On the day after Election Day, Nick Vassilos, CFA, from Charles Schwab remotely interviewed Ed Wehmer, founder and CEO of Wintrust Financial. Thirty years ago, Wehmer recognized a market opportunity in a mostly commoditized banking industry. He designed a culture and implemented a philosophy that has allowed Wintrust to grow from one branch in Lake Forest in 1991, into one of the top 50 banks in the country today with a retail footprint in Chicago, Southern Wisconsin, and Northwest Indiana.
During CFA Society Chicago’s webinar, Wehmer and Vassilos discussed politics, regulation, and monetary policy in relation to the banking industry. He began with a brief history of Wintrust and discussed what has made the lender successful over the years. The discussion wrapped up with Wehmer offering his own leadership advice.
Starting with politics, the Illinois Fair Tax Amendment failed. As of November 4th, it looked like the Republicans would retain control of the Senate. These results were a relief for Wehmer as a Republican majority Senate would likely limit unfavorable regulation and reduce the chances of higher corporate and individual taxes. “Holy Crap,” exclaimed Wehmer when he considered the prospect of Elizabeth Warren as the Secretary of the Treasury, a prospect which would be more likely with the Senate in the hands of the Democrats. So, though he saw a divided Congress leading to four more years of partisanship and bickering, this seemed preferable to Democrats controlling the House, the Senate and the White House.
Wehmer could not understand why Elizabeth Warren and some of her progressive colleagues “hate banks.” The Payroll Protection Program (PPP) would not have been possible without Wintrust and other lenders implementing this initiative. Over seven days, Wintrust built a system from scratch to administer the program, launching on time while some larger banks were not ready on day one. Three thousand applications were received within the first 45 minutes. Wintrust lent $3 billion in the first round of PPP and Wehmer anticipates another round of the program for which Wintrust could lend another $1 billion. In addition to another PPP phase, he assumes we will see another wave of $1,200 stimulus checks as part of COVID economic relief.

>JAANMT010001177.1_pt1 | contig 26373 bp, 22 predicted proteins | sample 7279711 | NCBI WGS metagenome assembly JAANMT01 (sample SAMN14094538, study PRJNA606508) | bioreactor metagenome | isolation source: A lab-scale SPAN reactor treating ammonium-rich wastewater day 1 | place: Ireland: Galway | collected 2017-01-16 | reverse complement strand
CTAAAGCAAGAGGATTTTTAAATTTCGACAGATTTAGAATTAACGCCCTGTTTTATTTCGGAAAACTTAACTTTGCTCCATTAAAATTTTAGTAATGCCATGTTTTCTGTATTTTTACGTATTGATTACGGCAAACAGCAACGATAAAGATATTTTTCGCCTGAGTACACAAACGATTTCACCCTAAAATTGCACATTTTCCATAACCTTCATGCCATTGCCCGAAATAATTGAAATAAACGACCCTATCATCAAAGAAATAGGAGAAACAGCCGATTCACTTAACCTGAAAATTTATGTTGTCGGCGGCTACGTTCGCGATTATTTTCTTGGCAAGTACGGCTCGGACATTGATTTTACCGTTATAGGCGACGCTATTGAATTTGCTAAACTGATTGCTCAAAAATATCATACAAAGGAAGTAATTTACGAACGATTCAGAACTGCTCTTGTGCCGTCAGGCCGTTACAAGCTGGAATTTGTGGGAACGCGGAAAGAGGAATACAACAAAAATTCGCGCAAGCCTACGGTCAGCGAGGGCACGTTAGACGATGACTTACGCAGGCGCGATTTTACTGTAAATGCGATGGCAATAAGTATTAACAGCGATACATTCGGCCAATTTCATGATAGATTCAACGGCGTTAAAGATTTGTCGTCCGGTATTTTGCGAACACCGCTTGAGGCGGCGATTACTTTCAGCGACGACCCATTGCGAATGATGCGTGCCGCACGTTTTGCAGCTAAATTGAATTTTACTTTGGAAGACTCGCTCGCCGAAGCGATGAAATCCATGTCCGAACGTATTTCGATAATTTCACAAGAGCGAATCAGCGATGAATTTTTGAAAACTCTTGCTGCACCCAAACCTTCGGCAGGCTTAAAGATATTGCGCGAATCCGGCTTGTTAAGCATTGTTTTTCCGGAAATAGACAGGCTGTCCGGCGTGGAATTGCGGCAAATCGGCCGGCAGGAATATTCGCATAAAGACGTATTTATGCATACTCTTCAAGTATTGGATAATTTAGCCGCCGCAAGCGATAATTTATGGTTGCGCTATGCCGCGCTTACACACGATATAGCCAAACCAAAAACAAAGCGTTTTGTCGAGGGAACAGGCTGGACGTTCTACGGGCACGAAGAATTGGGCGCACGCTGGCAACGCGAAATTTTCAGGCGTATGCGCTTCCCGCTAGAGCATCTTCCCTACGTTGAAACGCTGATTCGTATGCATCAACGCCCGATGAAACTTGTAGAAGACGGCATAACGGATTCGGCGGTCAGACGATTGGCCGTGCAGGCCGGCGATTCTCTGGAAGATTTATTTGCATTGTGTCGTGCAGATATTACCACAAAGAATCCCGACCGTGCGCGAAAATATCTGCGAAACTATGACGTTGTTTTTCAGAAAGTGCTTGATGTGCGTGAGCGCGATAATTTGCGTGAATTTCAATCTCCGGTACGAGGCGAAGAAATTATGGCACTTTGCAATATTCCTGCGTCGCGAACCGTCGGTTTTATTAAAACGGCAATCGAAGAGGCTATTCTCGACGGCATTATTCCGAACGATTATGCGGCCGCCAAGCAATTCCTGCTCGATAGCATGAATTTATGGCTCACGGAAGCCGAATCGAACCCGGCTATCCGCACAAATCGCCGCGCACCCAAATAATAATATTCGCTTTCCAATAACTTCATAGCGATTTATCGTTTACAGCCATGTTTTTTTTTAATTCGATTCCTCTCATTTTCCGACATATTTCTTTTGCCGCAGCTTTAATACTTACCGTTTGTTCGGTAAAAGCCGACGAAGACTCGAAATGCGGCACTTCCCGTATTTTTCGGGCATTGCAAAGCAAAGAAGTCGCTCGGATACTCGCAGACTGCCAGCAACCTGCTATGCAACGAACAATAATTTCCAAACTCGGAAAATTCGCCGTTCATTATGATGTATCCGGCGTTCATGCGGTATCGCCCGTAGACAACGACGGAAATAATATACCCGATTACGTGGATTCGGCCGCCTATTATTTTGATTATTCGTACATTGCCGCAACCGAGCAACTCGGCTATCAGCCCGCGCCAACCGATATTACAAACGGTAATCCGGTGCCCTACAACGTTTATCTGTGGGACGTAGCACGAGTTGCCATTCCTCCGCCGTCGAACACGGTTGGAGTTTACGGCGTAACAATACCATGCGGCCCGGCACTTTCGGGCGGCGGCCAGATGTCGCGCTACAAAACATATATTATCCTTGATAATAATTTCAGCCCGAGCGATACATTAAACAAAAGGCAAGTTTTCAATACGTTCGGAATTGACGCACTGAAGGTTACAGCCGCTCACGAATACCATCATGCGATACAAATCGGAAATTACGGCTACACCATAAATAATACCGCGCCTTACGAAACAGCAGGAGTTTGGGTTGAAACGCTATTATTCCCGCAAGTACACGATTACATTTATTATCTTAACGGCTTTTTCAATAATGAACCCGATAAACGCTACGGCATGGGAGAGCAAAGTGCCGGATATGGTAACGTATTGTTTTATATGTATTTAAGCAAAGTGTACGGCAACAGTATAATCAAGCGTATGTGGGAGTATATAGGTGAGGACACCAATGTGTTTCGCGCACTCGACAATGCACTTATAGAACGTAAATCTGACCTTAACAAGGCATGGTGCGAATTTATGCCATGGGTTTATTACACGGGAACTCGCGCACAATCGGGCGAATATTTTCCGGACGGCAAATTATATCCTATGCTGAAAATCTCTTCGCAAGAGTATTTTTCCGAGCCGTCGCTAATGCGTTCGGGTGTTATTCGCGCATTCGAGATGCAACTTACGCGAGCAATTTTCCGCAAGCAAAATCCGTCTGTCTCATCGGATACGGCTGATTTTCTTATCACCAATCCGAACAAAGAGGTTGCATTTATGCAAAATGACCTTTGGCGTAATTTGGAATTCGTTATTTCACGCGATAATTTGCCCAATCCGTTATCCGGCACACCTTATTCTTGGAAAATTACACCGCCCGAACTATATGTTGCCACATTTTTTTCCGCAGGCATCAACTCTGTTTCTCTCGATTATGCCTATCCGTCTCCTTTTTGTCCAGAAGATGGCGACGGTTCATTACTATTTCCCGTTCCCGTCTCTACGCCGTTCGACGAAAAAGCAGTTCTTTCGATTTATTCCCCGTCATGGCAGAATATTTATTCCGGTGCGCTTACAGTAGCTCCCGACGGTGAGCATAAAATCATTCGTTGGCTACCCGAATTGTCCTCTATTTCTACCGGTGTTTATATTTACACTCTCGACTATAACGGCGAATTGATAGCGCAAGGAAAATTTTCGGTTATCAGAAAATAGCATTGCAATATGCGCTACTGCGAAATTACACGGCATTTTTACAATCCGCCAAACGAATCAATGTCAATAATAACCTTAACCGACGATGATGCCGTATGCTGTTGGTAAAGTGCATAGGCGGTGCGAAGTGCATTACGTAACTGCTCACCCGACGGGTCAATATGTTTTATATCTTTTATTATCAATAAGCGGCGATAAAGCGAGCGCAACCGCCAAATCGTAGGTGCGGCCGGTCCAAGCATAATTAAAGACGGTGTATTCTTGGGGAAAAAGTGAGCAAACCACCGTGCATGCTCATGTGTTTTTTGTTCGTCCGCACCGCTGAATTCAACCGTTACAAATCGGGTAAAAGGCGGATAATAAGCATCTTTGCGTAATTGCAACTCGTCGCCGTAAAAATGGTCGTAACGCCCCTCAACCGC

Regarding Monetary Policy, Wehmer sees low interest rates for a long time. The Treasury can’t afford for the Fed to raise interest rates. Even in a low rate environment, Wintrust can grow its Net Interest Margin (NIM) from 2.60% to 2.75% by deploying excess liquidity. Rates at such a low level have been a boon to the mortgage business, which is healthy and additive to overall results. Wehmer would not want to see interest rates fall further, adding that “negative rates would be a disaster.” Wehmer seemed to make a soft forecast that inflation is on the horizon, believing that there is in fact too much money chasing too few goods. Reflecting this forecast, Wehmer is allocating more of his personal portfolio to real assets, having just bought his second farm.
The most compelling segment of the discussion was a review of Wintrust’s history and an explanation of what has made the bank successful. Wintrust was launched in 1991 with one branch, in Lake Forest. Wehmer was trying to do business on the first day, before the furniture was delivered, so he asked his wife to drop off a card table and some folding chairs. Repeating such a start-up feat with a one-branch de novo bank would be almost impossible today. That first branch was funded by $6 million of capital. It would take closer to $50 million of capital to fund a new bank today. Similarly, the required spending on digital capabilities and information systems would be too onerous for any single branch operation to shoulder.